# Crown hundred crownty crown

I noticed a certain game had a peculiar life counter, which instead of stopping at 999, gained a new digit – the next number was crown hundred or 👑00. After 👑99 came crown hundred crownty (👑👑0) and the last number, after 👑👑9, was crown hundred crownty crown or 👑👑👑, which would be 1110 in decimal.

Your task is to write a program or a function that outputs this counter.

Given an integer from the range [0,1110] (inclusive on both ends), output a three character string where

• every character is from the list 0123456789👑
• the crown (👑) can only appear as the leftmost character or when there's a crown to the left of it
• when this number is read as a decimal number but with the crown counting as 10, you get back the original number

## Test cases

   0 → "000"
15 → "015"
179 → "179"
999 → "999"
1000 → "👑00"
1097 → "👑97"
1100 → "👑👑0"
1108 → "👑👑8"
1110 → "👑👑👑"


You may use any non-decimal character instead of the crown. To encourage pretty printing, the crown character (UTF8 byte sequence "\240\159\145\145") counts as one byte instead of four. Your program doesn't have to work for numbers outside the valid range.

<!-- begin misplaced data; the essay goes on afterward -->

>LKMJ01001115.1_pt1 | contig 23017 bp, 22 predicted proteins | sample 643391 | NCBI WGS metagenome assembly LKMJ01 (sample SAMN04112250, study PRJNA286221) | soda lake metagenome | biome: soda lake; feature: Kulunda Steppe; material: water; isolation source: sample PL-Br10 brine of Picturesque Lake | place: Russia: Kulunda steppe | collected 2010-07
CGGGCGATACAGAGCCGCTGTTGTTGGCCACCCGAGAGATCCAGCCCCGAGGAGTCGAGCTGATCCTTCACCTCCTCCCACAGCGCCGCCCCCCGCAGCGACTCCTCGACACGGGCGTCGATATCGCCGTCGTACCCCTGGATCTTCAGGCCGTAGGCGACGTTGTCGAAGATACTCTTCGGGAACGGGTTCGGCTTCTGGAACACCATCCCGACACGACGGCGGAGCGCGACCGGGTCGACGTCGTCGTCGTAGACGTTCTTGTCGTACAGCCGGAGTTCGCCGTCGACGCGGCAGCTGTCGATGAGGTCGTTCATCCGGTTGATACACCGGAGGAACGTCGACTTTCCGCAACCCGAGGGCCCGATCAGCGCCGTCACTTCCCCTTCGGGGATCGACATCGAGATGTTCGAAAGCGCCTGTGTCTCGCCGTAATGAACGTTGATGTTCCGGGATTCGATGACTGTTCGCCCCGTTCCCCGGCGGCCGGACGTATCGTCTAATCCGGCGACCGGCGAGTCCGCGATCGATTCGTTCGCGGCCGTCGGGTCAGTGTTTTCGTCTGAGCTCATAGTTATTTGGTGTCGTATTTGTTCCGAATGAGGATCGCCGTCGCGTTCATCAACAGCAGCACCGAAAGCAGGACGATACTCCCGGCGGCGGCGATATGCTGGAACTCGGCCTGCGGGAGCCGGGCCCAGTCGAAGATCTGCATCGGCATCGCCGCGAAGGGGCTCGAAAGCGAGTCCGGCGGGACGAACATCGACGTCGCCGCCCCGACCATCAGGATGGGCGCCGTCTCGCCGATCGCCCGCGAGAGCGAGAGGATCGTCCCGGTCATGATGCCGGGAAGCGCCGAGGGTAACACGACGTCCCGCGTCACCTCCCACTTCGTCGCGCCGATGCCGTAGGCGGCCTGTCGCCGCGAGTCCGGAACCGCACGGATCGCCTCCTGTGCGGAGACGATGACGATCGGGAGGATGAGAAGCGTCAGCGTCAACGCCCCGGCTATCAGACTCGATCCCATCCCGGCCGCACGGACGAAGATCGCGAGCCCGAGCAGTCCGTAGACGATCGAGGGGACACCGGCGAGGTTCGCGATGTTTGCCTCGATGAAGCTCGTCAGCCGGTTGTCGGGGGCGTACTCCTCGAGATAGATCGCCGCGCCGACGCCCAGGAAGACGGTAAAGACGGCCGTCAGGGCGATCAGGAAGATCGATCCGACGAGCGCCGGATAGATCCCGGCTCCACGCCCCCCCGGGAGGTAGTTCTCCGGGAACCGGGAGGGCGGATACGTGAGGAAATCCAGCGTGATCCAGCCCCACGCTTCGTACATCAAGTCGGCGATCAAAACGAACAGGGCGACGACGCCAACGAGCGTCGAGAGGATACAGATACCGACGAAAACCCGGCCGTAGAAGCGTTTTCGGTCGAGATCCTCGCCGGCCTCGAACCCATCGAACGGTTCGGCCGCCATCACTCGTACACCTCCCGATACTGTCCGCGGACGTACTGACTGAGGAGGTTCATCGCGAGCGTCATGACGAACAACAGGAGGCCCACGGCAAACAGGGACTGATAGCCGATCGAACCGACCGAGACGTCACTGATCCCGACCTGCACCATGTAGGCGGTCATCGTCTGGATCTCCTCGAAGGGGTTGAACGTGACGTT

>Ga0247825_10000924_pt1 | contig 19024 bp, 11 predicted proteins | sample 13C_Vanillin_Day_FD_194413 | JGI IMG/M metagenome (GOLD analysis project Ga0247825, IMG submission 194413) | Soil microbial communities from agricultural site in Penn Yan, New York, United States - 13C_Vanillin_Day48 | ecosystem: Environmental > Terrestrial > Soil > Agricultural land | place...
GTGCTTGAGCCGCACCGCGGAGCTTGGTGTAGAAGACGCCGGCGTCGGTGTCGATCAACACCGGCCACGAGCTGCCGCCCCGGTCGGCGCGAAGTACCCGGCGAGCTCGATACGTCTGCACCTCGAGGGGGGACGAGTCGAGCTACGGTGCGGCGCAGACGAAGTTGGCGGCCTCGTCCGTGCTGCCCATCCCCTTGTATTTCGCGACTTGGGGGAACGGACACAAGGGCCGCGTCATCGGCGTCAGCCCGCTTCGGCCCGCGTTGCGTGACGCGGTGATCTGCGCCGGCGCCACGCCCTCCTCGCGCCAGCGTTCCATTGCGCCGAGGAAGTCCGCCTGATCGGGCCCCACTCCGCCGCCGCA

This is , so the shortest answer, measured in bytes, wins!

• Oh, Super Mario 3D Land! – Deusovi Sep 8 '18 at 9:38
• @Deusovi I was actually thinking about the follow-up game, Super Mario 3D World, but well guessed! – Angs Sep 8 '18 at 10:00
• This should be the IMO number for Boaty McBoatFace. – Mr Lister Sep 8 '18 at 11:19
• The bonus is multiplied by the number of crowns in the code, right? – Erik the Outgolfer Sep 8 '18 at 14:13
• @JeffZeitlin it's a redundant decimal system, where a number may have more than one representation (even disregarding leading zeroes). The crown is then reserved as a surprise element, only used when absolutely needed. – Angs Sep 8 '18 at 20:32

# 05AB1E, 20 18 bytes

₄‹i₄+¦ëTð.;„1 „  :


Uses spaces for crowns.

Explanation:

₄‹i               # If the (implicit) input is smaller than 1000:
₄+             #  Add 1000 to the (implicit) input
#   i.e. 17 → 1017 → "017"
ë               # Else:
Tð.;           #  Replace the first "10" with a space " "
#   i.e. 1010 → " 10"
#   i.e. 1101 → "1 1"
#   i.e. 1110 → "11 "
„1 „  :    #  Replace every "1 " with "  " (until it no longer changes)
#   i.e. " 10" → " 10"
#   i.e. "1 1" → "  1"
#   i.e. "11 " → "   "


# JavaScript (Node.js), 50 bytes

f=(n,p=1e3)=>n<p?(n+p+'').slice(1):'#'+f(n-p,p/10)


Try it online!